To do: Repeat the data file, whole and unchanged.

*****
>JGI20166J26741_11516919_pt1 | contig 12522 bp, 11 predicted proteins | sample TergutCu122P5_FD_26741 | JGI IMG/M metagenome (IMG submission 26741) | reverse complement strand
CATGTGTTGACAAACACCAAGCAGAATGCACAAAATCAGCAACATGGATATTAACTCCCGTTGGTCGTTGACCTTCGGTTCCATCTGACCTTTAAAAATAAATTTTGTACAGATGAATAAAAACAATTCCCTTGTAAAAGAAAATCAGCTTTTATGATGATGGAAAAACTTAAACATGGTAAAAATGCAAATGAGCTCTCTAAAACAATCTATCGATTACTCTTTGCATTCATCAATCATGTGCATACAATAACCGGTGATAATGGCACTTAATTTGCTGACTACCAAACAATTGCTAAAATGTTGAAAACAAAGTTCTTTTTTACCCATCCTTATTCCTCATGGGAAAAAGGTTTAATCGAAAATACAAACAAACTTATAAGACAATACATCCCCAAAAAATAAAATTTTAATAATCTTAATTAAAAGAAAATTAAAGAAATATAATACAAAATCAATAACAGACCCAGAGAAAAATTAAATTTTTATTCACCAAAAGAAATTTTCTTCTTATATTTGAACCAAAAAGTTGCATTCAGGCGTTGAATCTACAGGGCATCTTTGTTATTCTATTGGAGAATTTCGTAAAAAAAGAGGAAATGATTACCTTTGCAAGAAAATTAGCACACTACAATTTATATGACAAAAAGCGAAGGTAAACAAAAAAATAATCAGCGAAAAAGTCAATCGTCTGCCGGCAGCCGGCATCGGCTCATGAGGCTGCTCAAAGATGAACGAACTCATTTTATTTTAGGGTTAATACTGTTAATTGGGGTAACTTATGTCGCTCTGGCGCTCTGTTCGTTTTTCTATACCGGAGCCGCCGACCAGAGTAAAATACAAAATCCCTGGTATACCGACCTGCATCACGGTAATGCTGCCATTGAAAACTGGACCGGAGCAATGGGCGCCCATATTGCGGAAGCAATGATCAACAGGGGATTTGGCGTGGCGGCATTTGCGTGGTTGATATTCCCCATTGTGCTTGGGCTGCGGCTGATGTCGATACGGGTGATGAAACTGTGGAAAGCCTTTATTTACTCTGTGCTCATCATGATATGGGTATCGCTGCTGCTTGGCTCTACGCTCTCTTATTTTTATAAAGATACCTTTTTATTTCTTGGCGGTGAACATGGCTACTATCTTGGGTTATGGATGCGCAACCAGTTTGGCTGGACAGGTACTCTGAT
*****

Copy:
>JGI20166J26741_11516919_pt1 | contig 12522 bp, 11 predicted proteins | sample TergutCu122P5_FD_26741 | JGI IMG/M metagenome (IMG submission 26741) | reverse complement strand
CATGTGTTGACAAACACCAAGCAGAATGCACAAAATCAGCAACATGGATATTAACTCCCGTTGGTCGTTGACCTTCGGTTCCATCTGACCTTTAAAAATAAATTTTGTACAGATGAATAAAAACAATTCCCTTGTAAAAGAAAATCAGCTTTTATGATGATGGAAAAACTTAAACATGGTAAAAATGCAAATGAGCTCTCTAAAACAATCTATCGATTACTCTTTGCATTCATCAATCATGTGCATACAATAACCGGTGATAATGGCACTTAATTTGCTGACTACCAAACAATTGCTAAAATGTTGAAAACAAAGTTCTTTTTTACCCATCCTTATTCCTCATGGGAAAAAGGTTTAATCGAAAATACAAACAAACTTATAAGACAATACATCCCCAAAAAATAAAATTTTAATAATCTTAATTAAAAGAAAATTAAAGAAATATAATACAAAATCAATAACAGACCCAGAGAAAAATTAAATTTTTATTCACCAAAAGAAATTTTCTTCTTATATTTGAACCAAAAAGTTGCATTCAGGCGTTGAATCTACAGGGCATCTTTGTTATTCTATTGGAGAATTTCGTAAAAAAAGAGGAAATGATTACCTTTGCAAGAAAATTAGCACACTACAATTTATATGACAAAAAGCGAAGGTAAACAAAAAAATAATCAGCGAAAAAGTCAATCGTCTGCCGGCAGCCGGCATCGGCTCATGAGGCTGCTCAAAGATGAACGAACTCATTTTATTTTAGGGTTAATACTGTTAATTGGGGTAACTTATGTCGCTCTGGCGCTCTGTTCGTTTTTCTATACCGGAGCCGCCGACCAGAGTAAAATACAAAATCCCTGGTATACCGACCTGCATCACGGTAATGCTGCCATTGAAAACTGGACCGGAGCAATGGGCGCCCATATTGCGGAAGCAATGATCAACAGGGGATTTGGCGTGGCGGCATTTGCGTGGTTGATATTCCCCATTGTGCTTGGGCTGCGGCTGATGTCGATACGGGTGATGAAACTGTGGAAAGCCTTTATTTACTCTGTGCTCATCATGATATGGGTATCGCTGCTGCTTGGCTCTACGCTCTCTTATTTTTATAAAGATACCTTTTTATTTCTTGGCGGTGAACATGGCTACTATCTTGGGTTATGGATGCGCAACCAGTTTGGCTGGACAGGTACTCTGAT